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Sometimes the Best Innovations are the Most Obvious

Consider an online resource where you could search for the best after-school programs for your kids? It seems pretty obvious right? But so far the government hasn’t been able to build a comprehensive online database. That’s where NYU’s Wagner School comes in, they’ve developed a new website called CluedIn. CluedIn is a comprehensive, interactive web-based platform that matches parents and teachers to out-of-school resources around New York City while also capturing data on user preferences, reviews of services, and most searched topics.

Christine Hahn is an MPA student at NYU Wagner. She told Chris Dorobek that she and her team were honored to win the 2013 Fels Public Policy Challenge.

“The website is built to connect parents, teachers, high school students and organizations together. The idea came about after we noticed there was a lack of available resources in NYC. The services we planned include, after-school programs, evaluation forms and really anything to help a child’s learning,” said Hahn. “We realized there was a need for quiclky, easy to use way to access information on the resources that already exist.”

Why Hasn’t This Been Done Before?

“There have been a lot of attempts from different agencies. But one of the trappings of being such a huge city it is hard to keep up to date information in one place that can have a data capture component to it. It is much easier to create static lists but the problem there is that there are a lot of organizations that pop up and then in six months are either close or change. So it is difficult for any one agency to compile all the information,” said Hahn.

Helping the Smaller Programs

“Our sense is the government programs and the much bigger more successful non-profits have the time, money and capacity to advertise and establish a strong presence online, but there are a lot of smaller programs that are just as good but they don’t have the financial capacity to spread the word,” said Hahn.

Competition Process

“Competition made our program better. It forces you to think from every possible perspective not only stakeholders but local government officials too. We have to consider what questions they might ask. How do we present in a way they would understand it and relate to it,” said Hahn.

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Profile Photo Megan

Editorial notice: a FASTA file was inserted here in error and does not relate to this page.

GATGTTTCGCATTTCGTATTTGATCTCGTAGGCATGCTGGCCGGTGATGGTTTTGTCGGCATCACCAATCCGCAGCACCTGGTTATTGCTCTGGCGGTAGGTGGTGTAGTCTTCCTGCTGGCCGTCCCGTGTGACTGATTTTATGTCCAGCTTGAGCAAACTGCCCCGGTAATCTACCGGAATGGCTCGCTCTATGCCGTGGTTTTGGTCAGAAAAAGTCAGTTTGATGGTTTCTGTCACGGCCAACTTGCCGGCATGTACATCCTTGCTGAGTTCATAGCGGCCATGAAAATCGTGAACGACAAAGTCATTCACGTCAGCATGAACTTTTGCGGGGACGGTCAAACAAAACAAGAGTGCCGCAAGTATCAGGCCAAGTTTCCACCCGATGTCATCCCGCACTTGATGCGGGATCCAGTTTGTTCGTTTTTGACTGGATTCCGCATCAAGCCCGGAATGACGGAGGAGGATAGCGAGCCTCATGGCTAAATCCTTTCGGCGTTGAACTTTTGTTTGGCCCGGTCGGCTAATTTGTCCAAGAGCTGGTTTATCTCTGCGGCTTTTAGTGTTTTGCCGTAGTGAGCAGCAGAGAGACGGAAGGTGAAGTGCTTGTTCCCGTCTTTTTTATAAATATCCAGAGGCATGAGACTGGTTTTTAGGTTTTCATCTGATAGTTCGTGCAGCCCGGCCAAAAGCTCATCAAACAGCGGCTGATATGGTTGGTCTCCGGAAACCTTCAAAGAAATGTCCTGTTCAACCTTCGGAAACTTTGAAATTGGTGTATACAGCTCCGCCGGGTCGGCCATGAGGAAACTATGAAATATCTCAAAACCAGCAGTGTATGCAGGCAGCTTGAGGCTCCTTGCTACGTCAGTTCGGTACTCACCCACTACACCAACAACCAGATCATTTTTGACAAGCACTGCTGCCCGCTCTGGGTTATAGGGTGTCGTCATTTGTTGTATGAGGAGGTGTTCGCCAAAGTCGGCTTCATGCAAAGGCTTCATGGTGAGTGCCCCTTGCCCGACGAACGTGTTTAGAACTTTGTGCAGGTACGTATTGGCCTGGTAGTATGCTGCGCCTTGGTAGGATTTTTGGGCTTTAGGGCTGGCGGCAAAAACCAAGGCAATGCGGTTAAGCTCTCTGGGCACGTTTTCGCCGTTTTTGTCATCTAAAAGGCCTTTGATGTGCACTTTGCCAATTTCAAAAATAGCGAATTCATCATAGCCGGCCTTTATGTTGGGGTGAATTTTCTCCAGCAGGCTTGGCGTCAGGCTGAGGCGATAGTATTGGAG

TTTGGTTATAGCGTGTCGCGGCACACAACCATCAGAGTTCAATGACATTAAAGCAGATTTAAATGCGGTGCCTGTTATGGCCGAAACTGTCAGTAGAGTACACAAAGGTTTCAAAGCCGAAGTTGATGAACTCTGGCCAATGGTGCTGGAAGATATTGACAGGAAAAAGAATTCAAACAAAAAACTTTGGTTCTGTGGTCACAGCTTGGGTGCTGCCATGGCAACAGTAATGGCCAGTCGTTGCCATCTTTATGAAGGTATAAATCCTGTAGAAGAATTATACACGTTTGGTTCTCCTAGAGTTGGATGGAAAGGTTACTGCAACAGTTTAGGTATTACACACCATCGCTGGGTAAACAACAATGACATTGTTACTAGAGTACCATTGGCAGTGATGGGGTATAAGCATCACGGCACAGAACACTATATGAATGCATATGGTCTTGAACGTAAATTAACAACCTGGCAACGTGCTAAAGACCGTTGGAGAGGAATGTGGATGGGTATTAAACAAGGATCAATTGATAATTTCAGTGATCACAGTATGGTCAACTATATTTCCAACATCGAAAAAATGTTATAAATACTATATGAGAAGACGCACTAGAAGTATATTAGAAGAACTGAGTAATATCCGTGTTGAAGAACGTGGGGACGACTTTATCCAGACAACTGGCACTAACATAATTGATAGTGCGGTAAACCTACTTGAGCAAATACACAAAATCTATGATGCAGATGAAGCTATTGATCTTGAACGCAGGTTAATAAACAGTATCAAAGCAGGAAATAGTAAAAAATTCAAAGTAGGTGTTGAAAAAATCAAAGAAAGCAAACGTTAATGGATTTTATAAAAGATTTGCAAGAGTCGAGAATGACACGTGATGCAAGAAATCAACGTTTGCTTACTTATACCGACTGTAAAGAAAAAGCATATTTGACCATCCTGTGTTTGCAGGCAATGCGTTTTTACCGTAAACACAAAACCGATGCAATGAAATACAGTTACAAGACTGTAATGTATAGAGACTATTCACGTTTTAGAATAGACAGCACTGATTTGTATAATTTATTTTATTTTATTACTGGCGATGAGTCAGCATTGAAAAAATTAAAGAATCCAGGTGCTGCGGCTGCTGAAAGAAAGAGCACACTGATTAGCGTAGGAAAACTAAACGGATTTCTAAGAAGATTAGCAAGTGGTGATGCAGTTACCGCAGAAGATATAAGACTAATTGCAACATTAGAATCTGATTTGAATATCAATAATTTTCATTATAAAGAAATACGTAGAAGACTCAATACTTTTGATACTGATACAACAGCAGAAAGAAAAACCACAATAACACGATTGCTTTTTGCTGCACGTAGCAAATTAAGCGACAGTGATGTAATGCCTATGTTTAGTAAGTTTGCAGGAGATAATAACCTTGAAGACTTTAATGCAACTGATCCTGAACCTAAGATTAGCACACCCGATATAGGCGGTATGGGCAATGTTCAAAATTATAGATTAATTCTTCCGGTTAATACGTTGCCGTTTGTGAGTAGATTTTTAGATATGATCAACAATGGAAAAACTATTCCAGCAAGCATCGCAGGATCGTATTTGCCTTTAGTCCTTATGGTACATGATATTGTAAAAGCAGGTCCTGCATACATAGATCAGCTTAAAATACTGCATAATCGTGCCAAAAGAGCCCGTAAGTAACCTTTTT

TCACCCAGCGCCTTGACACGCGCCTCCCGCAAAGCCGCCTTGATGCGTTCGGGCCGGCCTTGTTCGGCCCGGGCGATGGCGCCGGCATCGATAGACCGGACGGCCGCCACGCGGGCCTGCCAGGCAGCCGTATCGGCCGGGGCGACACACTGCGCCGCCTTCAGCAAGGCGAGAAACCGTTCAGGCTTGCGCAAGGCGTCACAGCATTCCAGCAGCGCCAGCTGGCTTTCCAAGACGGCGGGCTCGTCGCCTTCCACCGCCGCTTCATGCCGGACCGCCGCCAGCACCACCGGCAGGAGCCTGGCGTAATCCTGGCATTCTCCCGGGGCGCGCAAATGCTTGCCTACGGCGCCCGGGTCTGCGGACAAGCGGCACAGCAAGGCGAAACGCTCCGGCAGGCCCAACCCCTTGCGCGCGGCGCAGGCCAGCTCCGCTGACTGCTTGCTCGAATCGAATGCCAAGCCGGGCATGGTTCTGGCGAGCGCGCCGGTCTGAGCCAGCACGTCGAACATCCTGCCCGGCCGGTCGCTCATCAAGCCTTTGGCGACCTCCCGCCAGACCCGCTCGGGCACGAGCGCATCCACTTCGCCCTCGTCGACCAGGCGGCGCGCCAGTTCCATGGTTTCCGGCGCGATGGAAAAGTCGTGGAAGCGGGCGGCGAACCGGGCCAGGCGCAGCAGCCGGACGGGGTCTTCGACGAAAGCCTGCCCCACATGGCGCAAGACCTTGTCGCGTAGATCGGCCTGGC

To me one of the most obvious and best uses of government data would be an interactive tool allowing anyone to drill down on the Federal Employee Viewpoint Survey results to the Division level. The data is there, but presented at a high level only for public access, and presented in piecemeal to the employees, with an interesting spin towards the organizations with higher rankings, and no mention of the “gulags” or orgs with historically low rankings. This would include the safety and mission assurance directorates, allowing a clearer view into Agency subcomponenets where health and safety regulations are overridden and violations are “covered up”.

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Profile Photo Terrence Hill

I like Megan’s idea! I just filled out my 2013 survey. I’m not holding my breathe that it will make a difference, but I feel it is my obligation. For the government to be innovative, they just need to stop fighting progress and start listening to employees. For instance, BYOD. Let’s just let employees use their own smart phones, tablets, and other devices. Stop wasting money on lanlines, blackberries, and clunky laptops. There are lots of common sense ideas like this that can not only save money but make work a more enjoyable experience. We just need to have the courage to implement them.

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Profile Photo Megan

Another tool I would love to see would be a front end to a database containing all of the OGP country commitments in the National Action Plans, allowing for different views of the data for comparison purposes across countries. This could expose areas where cost savings between countries could lower the bar for some of the more challenging commitments (e.g., ExpertNet or the legislative data/citizen lawmaking tools).

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